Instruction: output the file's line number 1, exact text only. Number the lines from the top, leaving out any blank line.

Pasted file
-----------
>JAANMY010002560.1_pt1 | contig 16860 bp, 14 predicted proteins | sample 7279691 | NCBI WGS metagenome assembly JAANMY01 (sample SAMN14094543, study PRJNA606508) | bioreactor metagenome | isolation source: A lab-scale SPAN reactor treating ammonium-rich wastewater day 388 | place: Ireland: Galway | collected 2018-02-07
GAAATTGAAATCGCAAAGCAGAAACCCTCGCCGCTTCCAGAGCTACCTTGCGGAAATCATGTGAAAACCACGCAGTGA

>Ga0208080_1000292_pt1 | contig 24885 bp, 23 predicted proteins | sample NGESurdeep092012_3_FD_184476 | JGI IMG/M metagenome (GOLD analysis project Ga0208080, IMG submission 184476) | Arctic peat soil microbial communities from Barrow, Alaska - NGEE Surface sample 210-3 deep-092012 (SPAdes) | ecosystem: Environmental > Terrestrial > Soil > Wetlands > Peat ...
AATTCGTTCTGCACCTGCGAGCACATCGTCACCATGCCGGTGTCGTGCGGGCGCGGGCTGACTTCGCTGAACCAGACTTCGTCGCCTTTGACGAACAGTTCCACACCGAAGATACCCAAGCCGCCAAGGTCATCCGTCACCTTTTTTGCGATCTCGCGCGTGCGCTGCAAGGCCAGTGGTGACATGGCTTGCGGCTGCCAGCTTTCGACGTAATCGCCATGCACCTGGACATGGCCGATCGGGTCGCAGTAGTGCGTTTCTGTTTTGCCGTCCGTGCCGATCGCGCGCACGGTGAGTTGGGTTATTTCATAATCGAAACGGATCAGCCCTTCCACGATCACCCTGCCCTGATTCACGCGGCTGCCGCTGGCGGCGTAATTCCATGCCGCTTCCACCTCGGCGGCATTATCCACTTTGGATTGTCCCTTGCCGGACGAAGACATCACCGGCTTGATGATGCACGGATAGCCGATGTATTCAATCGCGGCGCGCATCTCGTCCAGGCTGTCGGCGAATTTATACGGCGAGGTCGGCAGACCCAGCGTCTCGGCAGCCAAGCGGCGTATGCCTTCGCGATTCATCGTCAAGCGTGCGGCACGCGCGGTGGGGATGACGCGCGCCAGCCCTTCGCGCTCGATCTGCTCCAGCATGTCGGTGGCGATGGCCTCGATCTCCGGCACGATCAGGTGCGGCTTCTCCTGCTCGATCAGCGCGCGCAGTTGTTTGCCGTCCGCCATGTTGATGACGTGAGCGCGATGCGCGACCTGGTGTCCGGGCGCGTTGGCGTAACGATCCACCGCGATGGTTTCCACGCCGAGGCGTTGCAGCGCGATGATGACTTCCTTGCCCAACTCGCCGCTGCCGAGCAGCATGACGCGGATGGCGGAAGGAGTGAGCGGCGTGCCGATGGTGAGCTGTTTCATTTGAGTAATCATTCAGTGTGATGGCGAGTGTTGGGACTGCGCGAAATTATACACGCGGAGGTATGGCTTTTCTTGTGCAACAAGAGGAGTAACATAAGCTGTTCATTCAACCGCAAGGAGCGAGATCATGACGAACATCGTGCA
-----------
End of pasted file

>JAANMY010002560.1_pt1 | contig 16860 bp, 14 predicted proteins | sample 7279691 | NCBI WGS metagenome assembly JAANMY01 (sample SAMN14094543, study PRJNA606508) | bioreactor metagenome | isolation source: A lab-scale SPAN reactor treating ammonium-rich wastewater day 388 | place: Ireland: Galway | collected 2018-02-07